Background: Considering the increasing burden of cardiovascular risk factors and recent advances on the management of acute coronary syndromes (ACS), we studied the epidemiological characteristics and treatment strategies of patients presenting with ACS. We also evaluated the lipid profile and attainment of lipid goals in a 'real world' clinical setting.Methods: This was a substudy of IDEAL-LDL (Motivational interviewing to support low-density lipoprotein cholesterol (LDL-C) therapeutic goals and lipid-lowering therapy compliance in patients with acute coronary syndromes), a single-centre, prospective, randomised controlled trial. Baseline data from a total of 357 ACS patients were gathered using standardised methods.Results: Median age of patients was 60 years and 81.2% were males. Arterial hypertension and smoking were the most prevalent risk factors for coronary artery disease (CAD). Patients with ST-elevation myocardial infarction (STEMI) were heavier smokers, but were younger and exercised more compared to those with non-ST-elevation acute coronary syndrome (NSTE-ACS). Conversely, more NSTE-ACS patients had arterial hypertension, dyslipidaemia and diabetes mellitus. One-fifth of ACS patients was treated conservatively without a percutaneous coronary intervention (PCI). A combination of statin, dual antiplatelet therapy and beta-blockers were prescribed to 79.6% of patients upon discharge. A renin-angiotensin-aldosterone system inhibitor and a beta-blocker were prescribed to 67.3 and 91.8% of patients with LVEF ≤40%, respectively. Of patients with prior history of CAD, 63.1%, 71.4% and 58.3% received regularly statins, antiplatelets and beta-blocker treatment, respectively. Only 22.3% of these CAD patients had an optimal LDL-C of <70 mg/dl at admission.Conclusions: In hospitalised patients with ACS, management practices differed by ACS type and discharge medication was, mostly, in line with the latest guidelines. However, medication adherence and lipid lowering goals of secondary CAD prevention were largely unachieved.Trial registration: ClinicalTrials.gov identifier: NCT02927808.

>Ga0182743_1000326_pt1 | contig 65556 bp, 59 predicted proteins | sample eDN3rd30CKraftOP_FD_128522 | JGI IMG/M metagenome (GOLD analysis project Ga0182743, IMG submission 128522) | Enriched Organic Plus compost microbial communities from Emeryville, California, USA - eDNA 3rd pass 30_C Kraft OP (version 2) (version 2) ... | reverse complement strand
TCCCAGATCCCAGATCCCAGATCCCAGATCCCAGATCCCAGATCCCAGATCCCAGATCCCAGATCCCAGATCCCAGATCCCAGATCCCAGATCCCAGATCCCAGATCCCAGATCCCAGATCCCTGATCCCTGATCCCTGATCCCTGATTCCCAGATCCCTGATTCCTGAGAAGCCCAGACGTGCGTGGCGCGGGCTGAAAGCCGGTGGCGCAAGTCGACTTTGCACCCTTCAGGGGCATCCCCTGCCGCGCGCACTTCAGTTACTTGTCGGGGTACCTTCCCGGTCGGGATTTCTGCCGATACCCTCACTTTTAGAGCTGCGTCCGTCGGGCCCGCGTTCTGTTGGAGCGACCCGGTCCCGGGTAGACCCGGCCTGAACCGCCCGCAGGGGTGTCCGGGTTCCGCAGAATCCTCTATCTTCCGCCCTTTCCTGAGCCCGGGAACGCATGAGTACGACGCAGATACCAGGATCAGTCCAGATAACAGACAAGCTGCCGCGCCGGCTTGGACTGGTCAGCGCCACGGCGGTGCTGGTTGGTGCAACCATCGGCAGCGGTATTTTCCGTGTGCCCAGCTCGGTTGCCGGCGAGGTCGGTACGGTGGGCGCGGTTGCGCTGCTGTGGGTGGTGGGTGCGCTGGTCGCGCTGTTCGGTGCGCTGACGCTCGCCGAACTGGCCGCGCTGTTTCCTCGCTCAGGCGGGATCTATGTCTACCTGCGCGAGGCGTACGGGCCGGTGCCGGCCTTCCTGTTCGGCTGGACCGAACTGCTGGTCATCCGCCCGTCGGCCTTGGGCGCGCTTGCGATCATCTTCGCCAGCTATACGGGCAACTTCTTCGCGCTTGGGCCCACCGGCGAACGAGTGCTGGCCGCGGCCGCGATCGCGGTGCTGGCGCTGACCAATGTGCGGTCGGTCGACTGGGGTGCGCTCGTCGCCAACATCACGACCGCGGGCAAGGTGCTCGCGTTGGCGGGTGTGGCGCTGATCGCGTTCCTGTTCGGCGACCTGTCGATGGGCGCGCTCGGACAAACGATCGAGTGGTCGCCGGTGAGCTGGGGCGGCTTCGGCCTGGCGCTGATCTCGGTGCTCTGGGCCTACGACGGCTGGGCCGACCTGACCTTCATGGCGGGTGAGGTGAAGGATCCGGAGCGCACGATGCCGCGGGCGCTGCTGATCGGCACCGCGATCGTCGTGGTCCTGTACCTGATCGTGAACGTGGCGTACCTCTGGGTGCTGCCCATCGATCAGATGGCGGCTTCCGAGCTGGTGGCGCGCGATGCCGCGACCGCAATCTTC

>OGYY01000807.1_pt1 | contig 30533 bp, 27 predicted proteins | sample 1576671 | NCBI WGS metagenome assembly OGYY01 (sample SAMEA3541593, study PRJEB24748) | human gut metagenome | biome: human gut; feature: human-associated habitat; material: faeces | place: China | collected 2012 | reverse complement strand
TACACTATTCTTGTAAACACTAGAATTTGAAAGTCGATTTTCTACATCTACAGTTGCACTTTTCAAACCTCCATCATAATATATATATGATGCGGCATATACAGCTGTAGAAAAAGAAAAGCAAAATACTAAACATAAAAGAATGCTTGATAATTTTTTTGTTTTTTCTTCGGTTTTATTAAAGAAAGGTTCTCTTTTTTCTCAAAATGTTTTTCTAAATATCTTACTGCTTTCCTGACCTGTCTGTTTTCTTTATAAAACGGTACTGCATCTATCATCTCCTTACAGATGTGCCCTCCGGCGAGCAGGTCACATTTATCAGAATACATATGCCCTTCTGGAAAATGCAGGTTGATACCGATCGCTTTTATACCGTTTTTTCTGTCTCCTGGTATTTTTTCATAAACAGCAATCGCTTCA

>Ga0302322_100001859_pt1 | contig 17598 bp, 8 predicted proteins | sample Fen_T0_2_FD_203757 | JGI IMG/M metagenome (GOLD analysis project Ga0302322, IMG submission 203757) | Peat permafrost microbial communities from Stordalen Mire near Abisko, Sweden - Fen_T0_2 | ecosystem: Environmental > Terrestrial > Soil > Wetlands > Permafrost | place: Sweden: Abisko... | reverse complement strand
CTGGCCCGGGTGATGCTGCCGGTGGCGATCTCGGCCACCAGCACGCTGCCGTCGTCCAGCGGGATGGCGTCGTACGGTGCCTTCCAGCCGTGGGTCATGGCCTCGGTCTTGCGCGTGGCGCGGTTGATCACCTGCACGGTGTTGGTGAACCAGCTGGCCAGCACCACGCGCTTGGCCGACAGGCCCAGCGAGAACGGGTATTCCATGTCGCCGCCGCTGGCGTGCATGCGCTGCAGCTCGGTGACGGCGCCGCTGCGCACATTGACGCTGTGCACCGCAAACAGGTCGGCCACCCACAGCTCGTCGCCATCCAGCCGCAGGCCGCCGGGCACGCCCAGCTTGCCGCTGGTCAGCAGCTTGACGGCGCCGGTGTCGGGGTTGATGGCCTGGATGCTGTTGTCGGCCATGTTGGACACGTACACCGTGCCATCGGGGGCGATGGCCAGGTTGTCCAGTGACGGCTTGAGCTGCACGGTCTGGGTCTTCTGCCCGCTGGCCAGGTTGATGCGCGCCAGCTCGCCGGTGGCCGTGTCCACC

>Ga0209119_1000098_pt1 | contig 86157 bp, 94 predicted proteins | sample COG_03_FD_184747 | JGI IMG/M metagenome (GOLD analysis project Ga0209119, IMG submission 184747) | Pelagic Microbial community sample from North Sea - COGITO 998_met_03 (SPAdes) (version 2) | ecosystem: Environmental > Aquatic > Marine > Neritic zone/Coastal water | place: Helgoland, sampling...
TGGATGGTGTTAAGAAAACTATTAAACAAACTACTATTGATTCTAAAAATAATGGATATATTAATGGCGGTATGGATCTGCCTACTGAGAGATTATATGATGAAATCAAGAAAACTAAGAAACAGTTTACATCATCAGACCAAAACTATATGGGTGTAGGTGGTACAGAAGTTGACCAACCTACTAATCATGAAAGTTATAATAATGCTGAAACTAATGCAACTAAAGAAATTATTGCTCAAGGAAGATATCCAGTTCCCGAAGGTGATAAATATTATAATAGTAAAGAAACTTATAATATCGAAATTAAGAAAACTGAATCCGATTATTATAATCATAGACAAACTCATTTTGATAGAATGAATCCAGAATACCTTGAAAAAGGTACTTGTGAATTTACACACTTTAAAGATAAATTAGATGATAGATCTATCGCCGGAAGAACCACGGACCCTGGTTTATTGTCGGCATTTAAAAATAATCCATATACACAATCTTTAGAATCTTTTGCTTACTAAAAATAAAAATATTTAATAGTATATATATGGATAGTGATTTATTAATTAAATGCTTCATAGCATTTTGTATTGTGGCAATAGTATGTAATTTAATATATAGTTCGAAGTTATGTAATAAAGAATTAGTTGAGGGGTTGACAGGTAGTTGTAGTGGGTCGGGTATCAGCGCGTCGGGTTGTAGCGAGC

Keywords: Acute coronary syndrome; epidemiology; lipid profile; statin therapy.